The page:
CAMBRIDGE COMPANION TO CHRISTIANITY AND THE ENVIRONMENT

 PUBLICATION | AUGUST 2022 | CAMBRIDGE

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The radical alteration of the state of the planet by anthropogenic factors has prompted a deeper critical awareness and active engagement of our inherited collective conceptualisation of the natural environment and our place within it. Increasingly this critical awareness questions the deeply-embedded concepts that structure the human-nature relationship itself. To address environmental crisis therefore involves not just scientific knowledge and technological solutions, but also a critical understanding, and re-evaluation of the cultural and civilizational framework in which these are deployed. This addition to the authoritative Cambridge Companion series brings together eighteen international experts to consider the role of religion in the western tradition in forming our collective global concept of nature. In doing so, it will offer both a historical and conceptual resource for understanding our problematic relationship with the environment, and an intellectual resource for reconceptualizing nature and the place of humans within it.  

20% Discount Code: TCCCE2022 on Cambridge Website here. Enter the code at checkout. 

TABLE OF CONTENTS 

Introduction

Alexander J. B. Hampton 


 

PART I: CONCEPTS 

Naturalism, Supernaturalism, and our Concern for Nature

Fiona Ellis, University of Roehampton

From Disenchantment to Enchantment: Mind, Nature, and the Divine Spirit

Jörg Lauster, Ludwig Maximilian University, Munich

 

Human and Nonhuman Animals from Secular and Sacred Perspectives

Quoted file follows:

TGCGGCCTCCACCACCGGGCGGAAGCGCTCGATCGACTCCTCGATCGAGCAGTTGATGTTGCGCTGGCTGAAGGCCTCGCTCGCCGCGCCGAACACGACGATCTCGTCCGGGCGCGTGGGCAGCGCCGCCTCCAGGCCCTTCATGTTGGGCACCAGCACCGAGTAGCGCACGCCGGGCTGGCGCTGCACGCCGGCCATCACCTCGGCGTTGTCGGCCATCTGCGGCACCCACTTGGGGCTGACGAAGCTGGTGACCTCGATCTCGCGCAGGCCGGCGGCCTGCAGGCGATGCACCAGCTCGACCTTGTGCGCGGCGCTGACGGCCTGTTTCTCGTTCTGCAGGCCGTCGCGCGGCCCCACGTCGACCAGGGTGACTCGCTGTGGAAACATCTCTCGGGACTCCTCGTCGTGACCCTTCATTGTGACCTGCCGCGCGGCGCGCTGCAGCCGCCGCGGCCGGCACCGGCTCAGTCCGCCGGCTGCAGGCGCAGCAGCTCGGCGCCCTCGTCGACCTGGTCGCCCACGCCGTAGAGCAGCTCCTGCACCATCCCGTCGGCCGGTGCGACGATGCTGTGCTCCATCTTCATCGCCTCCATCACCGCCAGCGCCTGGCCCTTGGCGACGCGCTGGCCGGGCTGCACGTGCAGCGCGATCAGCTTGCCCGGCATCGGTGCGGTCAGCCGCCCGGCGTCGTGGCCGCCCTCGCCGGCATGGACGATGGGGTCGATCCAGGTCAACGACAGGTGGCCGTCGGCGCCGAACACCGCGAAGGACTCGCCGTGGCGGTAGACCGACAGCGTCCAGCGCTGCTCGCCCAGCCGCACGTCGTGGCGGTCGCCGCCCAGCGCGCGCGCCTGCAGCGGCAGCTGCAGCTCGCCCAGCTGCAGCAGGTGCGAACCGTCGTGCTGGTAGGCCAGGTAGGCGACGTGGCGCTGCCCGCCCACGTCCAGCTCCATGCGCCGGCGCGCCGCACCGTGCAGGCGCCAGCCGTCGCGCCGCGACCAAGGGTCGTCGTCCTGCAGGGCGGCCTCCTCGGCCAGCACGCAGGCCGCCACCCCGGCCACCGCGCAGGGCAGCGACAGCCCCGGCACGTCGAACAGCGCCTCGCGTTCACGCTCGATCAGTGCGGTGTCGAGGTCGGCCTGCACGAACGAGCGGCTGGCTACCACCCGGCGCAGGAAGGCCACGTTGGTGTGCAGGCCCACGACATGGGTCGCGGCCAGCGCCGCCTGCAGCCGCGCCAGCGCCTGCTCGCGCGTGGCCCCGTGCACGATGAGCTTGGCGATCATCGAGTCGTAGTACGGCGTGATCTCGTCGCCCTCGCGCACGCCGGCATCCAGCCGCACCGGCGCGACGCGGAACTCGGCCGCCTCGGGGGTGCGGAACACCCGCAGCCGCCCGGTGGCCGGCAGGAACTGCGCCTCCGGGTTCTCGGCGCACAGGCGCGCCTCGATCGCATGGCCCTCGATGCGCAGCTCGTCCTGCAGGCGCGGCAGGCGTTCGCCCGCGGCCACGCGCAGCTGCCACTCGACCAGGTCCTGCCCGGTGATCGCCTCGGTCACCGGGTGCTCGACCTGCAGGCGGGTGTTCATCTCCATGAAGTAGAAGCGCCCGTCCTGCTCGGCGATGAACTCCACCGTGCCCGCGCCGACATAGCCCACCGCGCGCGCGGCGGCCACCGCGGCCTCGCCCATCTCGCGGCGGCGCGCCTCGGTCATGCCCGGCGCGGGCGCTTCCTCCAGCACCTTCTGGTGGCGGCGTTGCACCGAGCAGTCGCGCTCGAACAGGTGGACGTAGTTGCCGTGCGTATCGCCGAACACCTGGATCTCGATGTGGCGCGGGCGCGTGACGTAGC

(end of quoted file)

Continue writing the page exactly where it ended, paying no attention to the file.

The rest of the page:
Charles Taliaferro, St. Olaf College 

 

Anthropocentrism, Biocentrism, Stewardship and Co-creation 

Robin Attfield, Cardiff University

 

Participation and Nature in Christian Theology

Andrew Davison, University of Cambridge

 

The Book of Nature

Jacob Holsinger Sherman, California Institute of Integral Studies


 

PART II: HISTORIES 

 

Environmental Perspectives in Ancient Greek Philosophy and Religion

Crystal Addey, University of Cork

 

Medieval Nature and the Environment

Kellie Robertson, University of Maryland

Natural Philosophy in Early Modernity

Nathan Lyons, University of Notre Dame (Sydney)

 

Protestantism, Environmentalism, and Limits to Growth 

Mark Stoll, Texas Tech University 

 

Romanticism, Transcendentalism, and Ecological Thought 

Laura Dassow Walls, Notre Dame University (South Bend)

Contemporary Religious Ecology

Sean J. McGrath, Memorial University

PART III: ENGAGEMENTS 

The Sublime and Wonder  

Emily Brady, Texas A& M University

Religious Traditions and Ecological Knowledge

Michael S. Northcott, Universitas Gadjah Mada

Venerating Earth: Three Sacramental Perspectives 

Jame Schaefer, Marquette University

Nature and Aesthetics: Methexis, Mimēsis and Poiēsis

Alexander J.B. Hampton, University of Toronto 

 

Sophia and the World Soul

Douglas Hedley, University of Cambridge

 

Creation and Gender: A Theological Appraisal

Willemien Otten, University of Chicago 

Index

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Contributors at the initial workshop, held online during the early stages of the pandemic.